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Designing an artificial intelligence system based on citizen science to recognize architectural styles of monuments

Experts from the Andalusian Interuniversity Institute for Data Science and Computational Intelligence (DaSCI) and the University of Granada, in collaboration with Fundación Descubre, have designed an intelligent system called ‘MonuMAI’ that combines mathematics, art and civic science to instantly recognise the parts of a historical building and its architectural style. To this end, they have created an app that allows any user to send an image of the monument and to know in real time what type of elements it is made up of and what characteristics identify it with the artistic trend of a historic period.


Granada |
12/07/2020

A multidisciplinary team made up of experts from the Andalusian Interuniversity Institute for Data Science and Computational Intelligence (DaSCI), the University of Granada’s group ‘Soft Computing and Intelligent Information Systems (SCI2S)’ together with Fundación Descubre has designed a computer system based on artificial intelligence combining mathematical algorithms, artistic descriptions and citizen participation to identify architectural features in monuments.

Multidisciplinary team of MonuMAI project.

Specifically, the designers have configured an algorithm that, with the collaboration of anonymous people who provide photographs to the system, detects architectural elements in these images. In order to do this, the algorithm first performs a general reading of the photograph and divides it into different parts. Then it processes all the information it finds in each of these sections and scans it in search of known objects. If these are detected, the system points out, processes and identifies this data.

To start working on identifying the structural and decorative parts of an architectural work, the experts have shown the system examples of supervised images. They have thereby created a database that already contains about 4,000 elements. “This fieldwork is still active, as it is an open resource bank where the algorithm, designed by researchers and science communicators, is learning, improving and updating from new photographs sent by anyone from their mobile phone. The participation of the public in this project is essential because they contribute a large share of the materials with which the system works”, explains Teresa Cruz, one of the authors of this work and director of Fundación Descubre.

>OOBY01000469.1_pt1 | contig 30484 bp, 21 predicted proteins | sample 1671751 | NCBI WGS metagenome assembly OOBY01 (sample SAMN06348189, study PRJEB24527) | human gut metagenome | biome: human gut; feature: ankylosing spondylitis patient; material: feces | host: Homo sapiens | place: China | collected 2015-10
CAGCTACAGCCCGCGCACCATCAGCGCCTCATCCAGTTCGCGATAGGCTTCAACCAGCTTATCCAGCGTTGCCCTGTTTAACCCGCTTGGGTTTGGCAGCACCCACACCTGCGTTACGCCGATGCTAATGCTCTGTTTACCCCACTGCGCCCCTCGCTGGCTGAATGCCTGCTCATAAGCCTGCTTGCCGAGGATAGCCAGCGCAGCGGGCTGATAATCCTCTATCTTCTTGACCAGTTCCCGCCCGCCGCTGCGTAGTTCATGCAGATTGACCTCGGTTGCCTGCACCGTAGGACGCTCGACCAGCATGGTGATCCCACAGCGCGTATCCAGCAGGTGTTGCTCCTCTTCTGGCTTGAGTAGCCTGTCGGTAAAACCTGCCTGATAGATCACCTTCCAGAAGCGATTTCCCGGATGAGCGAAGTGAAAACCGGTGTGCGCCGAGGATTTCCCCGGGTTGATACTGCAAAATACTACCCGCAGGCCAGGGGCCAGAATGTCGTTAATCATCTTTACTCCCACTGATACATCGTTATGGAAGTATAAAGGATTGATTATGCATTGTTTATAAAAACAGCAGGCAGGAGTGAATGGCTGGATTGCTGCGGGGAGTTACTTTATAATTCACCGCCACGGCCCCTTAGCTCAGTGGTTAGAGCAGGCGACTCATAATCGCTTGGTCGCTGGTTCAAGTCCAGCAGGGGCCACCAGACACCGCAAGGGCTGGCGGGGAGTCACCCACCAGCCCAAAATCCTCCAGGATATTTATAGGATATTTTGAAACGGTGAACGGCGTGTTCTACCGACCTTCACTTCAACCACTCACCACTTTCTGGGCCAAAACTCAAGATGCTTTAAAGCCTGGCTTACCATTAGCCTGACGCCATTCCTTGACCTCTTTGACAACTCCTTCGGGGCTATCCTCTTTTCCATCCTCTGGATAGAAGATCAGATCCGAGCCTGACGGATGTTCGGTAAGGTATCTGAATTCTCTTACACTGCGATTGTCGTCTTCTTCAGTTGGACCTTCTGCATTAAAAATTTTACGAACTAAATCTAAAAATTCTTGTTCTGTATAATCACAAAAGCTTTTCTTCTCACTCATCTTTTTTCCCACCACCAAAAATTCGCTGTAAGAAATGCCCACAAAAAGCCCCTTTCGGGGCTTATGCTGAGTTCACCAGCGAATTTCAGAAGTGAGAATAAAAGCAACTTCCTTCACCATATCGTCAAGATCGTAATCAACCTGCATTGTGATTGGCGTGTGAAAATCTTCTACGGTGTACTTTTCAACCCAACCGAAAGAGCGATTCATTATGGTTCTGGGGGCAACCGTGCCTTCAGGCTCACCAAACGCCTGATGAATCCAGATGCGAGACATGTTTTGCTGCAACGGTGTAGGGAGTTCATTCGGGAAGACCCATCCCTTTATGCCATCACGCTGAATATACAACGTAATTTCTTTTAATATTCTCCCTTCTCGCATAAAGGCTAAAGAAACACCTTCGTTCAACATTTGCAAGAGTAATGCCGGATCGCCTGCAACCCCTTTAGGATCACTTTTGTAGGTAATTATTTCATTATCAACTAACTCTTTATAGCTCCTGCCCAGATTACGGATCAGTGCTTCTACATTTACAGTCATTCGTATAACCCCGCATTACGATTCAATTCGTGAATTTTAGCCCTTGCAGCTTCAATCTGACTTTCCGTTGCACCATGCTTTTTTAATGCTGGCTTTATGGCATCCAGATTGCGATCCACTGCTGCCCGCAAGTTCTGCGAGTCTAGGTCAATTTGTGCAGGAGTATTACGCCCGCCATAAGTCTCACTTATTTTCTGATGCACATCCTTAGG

As set out in the article entitled ‘MonuMAI: Dataset, deep learning pipeline and citizen science based app for monumental heritage taxonomy and classification’ and published in the journal Neurocomputing, this system is based on what is known as ‘deep learning’. This method of learning works with artificial neural networks, in the same way as the human brain does. “The procedure is the same as that used when teaching a child to identify objects through observation. He or she is shown a cup and the word ‘cup’ is named, so that when they see that object at another time and in another context they recognise it, know what it is and associate it with that particular term,” explains to Fundación Descubre Alberto Castillo, researcher at the University of Granada and co-author of the study.

This algorithm is currently programmed mainly to offer information on the architectural style identified from colour, structure, shape, background or texture, while providing data on proportions and symmetries. However, its performance will depend on the prior definition given to it, on the labelling established a priori by the experts in order for the algorithm to supply detailed and precise information.

Another special feature of this algorithm is its immediacy. The estimated time to process an image is 0.15 seconds and the waiting time for it to collect the specific information of the identified architectural element is less than two seconds. “These are very short fractions of time, but we want to reduce them so that the descriptive data of the image reach the user in real time,” says Castillo.

Hospital Real, Granada.

In this work, mathematics is related to artificial intelligence in two ways. “On the one hand, it supports the visual recognition algorithms and the methods with which we work. And, at the same time, it is part of the reasoning methods that allow each artistic style to be classified,” clarifies Álvaro Martínez Sevilla, researcher at the DaSCI and director of the project ‘Paseos Matemáticos’.